5. BE CAREFUL OF YOUR SOCIAL MEDIA USE
To be fair this is a rule for life! I love the opportunity that Facebook gives me to stay connected to people and to build friendships. But it tends to create a bubble of ‘people like us’ which has its downsides. It also encourages a polarisation of views into right or wrong, all or nothing, on the topic of #BlackLivesMatter as with other things.
Before you start getting into an argument take a moment to consider – are you just wanting to call someone out on racism or are you hoping to change their mind, and is that realistic? If you’re outraged or distressed by something someone’s shared – do a quick fact-check before sharing as it may well not be true.
There are lots of inflammatory stories that people like to share because they get a reaction, and the saying ‘there’s no smoke without fire’ is often NOT true. Protect yourself, take a step back, do something else, phone a friend for a chat instead.
6. BE COMPASSIONATE (TO YOURSELF)
Understand how your context shapes you. I don’t mean try and make excuses for not having recognised your privilege before. I mean that you’re a product of your upbringing, experience and environment, and they all feed into the assumptions and biases you hold. You need to start where you are – even if you know the direction you want to go in.
7. don’t forget self-care
You’re no use to your fellow human beings if you’re burning yourself out. So it’s necessary to look after yourself in this without that tipping over into avoidance of the discussion. Make use of the resources that you know support you when you need them, and if you need some ideas, check out my blog about stress management tips.
I realise that one of my fears about publishing this piece is that I’ll be perceived to be pandering to white fragility or encouraging a ‘poor me’ view. That’s not my intention. As a therapist I’m generally encouraging people to find the balance of safety and challenge that feels tolerable for them. That perspective has a different heft in the conversation about systemic racism, where ‘doing nothing because it feels safer’ leads to more black people dying and more people of colour being disadvantaged.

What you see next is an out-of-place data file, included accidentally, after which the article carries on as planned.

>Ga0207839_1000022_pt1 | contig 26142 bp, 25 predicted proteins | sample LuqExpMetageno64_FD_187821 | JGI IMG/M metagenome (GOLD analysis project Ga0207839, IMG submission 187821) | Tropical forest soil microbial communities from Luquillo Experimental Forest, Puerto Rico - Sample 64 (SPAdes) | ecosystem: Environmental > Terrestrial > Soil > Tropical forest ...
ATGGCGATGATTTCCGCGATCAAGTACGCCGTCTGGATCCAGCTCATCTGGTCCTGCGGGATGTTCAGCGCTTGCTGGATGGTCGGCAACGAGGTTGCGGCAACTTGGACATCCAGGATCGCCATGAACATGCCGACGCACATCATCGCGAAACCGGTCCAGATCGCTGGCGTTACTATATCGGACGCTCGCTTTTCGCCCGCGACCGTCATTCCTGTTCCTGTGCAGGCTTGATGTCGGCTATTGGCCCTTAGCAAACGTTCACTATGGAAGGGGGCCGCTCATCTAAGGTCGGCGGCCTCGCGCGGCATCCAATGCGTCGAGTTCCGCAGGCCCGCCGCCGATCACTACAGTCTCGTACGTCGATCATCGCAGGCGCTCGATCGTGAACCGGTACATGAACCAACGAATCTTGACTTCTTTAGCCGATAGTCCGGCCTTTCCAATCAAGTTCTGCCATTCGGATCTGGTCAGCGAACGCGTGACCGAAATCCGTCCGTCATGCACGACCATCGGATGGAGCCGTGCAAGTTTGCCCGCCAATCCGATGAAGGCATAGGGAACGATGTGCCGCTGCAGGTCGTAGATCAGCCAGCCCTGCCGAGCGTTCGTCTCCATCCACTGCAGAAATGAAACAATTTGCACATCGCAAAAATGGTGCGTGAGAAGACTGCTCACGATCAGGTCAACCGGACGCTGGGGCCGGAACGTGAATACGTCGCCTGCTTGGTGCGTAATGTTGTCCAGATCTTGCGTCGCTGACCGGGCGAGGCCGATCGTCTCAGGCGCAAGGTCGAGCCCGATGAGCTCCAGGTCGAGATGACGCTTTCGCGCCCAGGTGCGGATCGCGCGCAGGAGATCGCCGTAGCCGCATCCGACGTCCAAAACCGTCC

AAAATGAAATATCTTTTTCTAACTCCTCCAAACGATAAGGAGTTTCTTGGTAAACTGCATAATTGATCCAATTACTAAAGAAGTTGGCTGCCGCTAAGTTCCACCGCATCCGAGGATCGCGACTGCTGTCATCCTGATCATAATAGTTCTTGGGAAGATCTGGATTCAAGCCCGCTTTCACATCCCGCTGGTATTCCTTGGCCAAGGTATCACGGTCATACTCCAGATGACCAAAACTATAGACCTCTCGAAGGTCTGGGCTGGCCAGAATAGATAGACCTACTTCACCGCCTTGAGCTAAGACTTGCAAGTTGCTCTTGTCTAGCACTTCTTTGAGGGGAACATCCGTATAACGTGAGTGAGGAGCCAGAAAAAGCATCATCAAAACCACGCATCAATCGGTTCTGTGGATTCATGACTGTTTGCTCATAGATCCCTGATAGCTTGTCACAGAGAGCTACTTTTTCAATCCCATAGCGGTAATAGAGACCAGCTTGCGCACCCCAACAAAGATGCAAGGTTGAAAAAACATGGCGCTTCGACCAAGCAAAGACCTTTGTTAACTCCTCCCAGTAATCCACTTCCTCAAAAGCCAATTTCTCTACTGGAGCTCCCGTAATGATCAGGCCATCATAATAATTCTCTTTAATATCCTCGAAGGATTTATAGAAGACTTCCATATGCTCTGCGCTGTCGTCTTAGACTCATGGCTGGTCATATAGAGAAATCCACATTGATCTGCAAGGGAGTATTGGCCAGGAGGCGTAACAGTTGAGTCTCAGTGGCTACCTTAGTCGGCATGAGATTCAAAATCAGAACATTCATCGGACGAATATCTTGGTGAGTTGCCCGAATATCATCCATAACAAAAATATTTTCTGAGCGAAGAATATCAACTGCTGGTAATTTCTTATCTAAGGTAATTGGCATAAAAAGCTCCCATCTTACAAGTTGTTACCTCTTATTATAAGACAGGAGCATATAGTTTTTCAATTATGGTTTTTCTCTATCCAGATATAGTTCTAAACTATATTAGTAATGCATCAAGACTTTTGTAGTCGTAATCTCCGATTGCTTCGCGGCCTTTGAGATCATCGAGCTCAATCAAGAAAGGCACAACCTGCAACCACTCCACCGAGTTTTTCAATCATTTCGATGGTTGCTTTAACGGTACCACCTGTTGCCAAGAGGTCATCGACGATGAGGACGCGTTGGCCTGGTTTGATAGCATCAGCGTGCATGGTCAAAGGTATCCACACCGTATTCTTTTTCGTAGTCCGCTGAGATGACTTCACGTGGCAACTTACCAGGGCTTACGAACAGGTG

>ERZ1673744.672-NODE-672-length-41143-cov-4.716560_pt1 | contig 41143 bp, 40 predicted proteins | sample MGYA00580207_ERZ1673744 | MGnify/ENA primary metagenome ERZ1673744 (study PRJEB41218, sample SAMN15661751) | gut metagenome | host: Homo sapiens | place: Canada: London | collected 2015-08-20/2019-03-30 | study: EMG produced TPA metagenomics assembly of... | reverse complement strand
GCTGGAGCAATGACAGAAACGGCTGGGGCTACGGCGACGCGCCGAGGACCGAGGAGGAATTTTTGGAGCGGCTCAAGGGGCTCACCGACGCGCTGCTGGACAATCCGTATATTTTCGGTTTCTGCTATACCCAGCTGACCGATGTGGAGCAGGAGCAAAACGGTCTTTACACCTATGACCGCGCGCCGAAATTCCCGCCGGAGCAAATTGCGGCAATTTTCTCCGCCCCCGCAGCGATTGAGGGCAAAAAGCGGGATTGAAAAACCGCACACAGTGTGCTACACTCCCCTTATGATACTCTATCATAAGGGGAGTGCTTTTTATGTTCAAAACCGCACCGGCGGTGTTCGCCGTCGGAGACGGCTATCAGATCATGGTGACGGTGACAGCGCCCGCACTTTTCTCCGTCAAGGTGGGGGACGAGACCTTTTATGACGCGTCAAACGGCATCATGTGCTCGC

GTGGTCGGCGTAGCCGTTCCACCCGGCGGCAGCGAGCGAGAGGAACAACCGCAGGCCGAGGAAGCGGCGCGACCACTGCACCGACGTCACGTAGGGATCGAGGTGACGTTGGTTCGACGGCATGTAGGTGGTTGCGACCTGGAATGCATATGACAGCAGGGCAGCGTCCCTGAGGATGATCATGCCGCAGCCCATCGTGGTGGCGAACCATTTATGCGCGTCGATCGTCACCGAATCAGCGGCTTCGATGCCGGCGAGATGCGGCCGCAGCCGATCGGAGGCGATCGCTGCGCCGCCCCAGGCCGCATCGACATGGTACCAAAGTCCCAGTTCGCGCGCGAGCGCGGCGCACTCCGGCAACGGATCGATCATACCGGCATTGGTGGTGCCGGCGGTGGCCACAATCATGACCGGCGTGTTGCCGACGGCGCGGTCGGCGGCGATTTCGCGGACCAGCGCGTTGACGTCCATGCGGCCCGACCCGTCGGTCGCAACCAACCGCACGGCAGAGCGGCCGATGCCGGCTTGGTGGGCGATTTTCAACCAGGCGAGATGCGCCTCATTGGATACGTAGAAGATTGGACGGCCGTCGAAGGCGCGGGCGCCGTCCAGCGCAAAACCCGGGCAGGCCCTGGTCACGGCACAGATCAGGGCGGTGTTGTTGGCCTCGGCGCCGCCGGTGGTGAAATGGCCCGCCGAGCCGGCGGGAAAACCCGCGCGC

But I’m not talking about turning a blind eye here. Some of us choose to protest and be vocal, some of us aren’t there yet and may never be, and the phrase ‘keep your eye on the prize’ (a folk song from the US civil rights movement) seems pertinent here. It feels as if we are at a unique point of opportunity to make real change. Systemic racism is a problem created by white people that white people need to sort out, but it’s not going to happen quickly, so we need to build our resilience to make it happen.
This is a muscle we can exercise to make it stronger.
Further reading and resources:
Read more about white privilege at Is white privilege a useful concept in a UK context and My white friend asked me to explain white privilege .
Check your privilege (it’s not just about whiteness) with this Buzzfeed quiz .
Useful for exploring your unconscious biases are Overcoming unconscious and hidden biases and Implicit Association Tests . Please note that some tests ask for information about your own characteristics, some of which information in itself demonstrates bias, for example, binary options with regard to gender!
Read more about Why I’m no longer talking to white people about race and Me and white supremacy .
Here’s a neat little video about being an ally .
Read about things that you can do to help make the UK less racist .
If you’re on LinkedIn you can read Zoe Clement’s blog about calling out racism in your family .
Black Health Matters is a US-based article but much of what it says about the mental health impacts of racism holds true anywhere.
And finally, you can read about the drama triangle at Karpman Drama Triangle or simply by searching for ‘drama triangle’.